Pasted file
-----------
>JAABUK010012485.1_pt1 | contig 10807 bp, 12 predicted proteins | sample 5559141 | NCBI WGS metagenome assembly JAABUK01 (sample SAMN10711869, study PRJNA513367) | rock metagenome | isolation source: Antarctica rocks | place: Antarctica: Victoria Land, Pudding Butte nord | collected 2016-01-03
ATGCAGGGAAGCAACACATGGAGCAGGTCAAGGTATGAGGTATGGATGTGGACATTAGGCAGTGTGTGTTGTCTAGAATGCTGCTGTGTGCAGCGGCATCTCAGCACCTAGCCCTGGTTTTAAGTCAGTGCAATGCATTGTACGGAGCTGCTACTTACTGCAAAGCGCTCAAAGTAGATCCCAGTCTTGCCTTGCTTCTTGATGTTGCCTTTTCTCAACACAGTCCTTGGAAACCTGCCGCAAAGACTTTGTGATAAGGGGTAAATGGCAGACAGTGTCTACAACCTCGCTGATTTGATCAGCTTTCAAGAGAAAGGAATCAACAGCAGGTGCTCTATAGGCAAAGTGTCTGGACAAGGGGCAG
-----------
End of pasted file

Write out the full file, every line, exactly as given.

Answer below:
>JAABUK010012485.1_pt1 | contig 10807 bp, 12 predicted proteins | sample 5559141 | NCBI WGS metagenome assembly JAABUK01 (sample SAMN10711869, study PRJNA513367) | rock metagenome | isolation source: Antarctica rocks | place: Antarctica: Victoria Land, Pudding Butte nord | collected 2016-01-03
ATGCAGGGAAGCAACACATGGAGCAGGTCAAGGTATGAGGTATGGATGTGGACATTAGGCAGTGTGTGTTGTCTAGAATGCTGCTGTGTGCAGCGGCATCTCAGCACCTAGCCCTGGTTTTAAGTCAGTGCAATGCATTGTACGGAGCTGCTACTTACTGCAAAGCGCTCAAAGTAGATCCCAGTCTTGCCTTGCTTCTTGATGTTGCCTTTTCTCAACACAGTCCTTGGAAACCTGCCGCAAAGACTTTGTGATAAGGGGTAAATGGCAGACAGTGTCTACAACCTCGCTGATTTGATCAGCTTTCAAGAGAAAGGAATCAACAGCAGGTGCTCTATAGGCAAAGTGTCTGGACAAGGGGCAG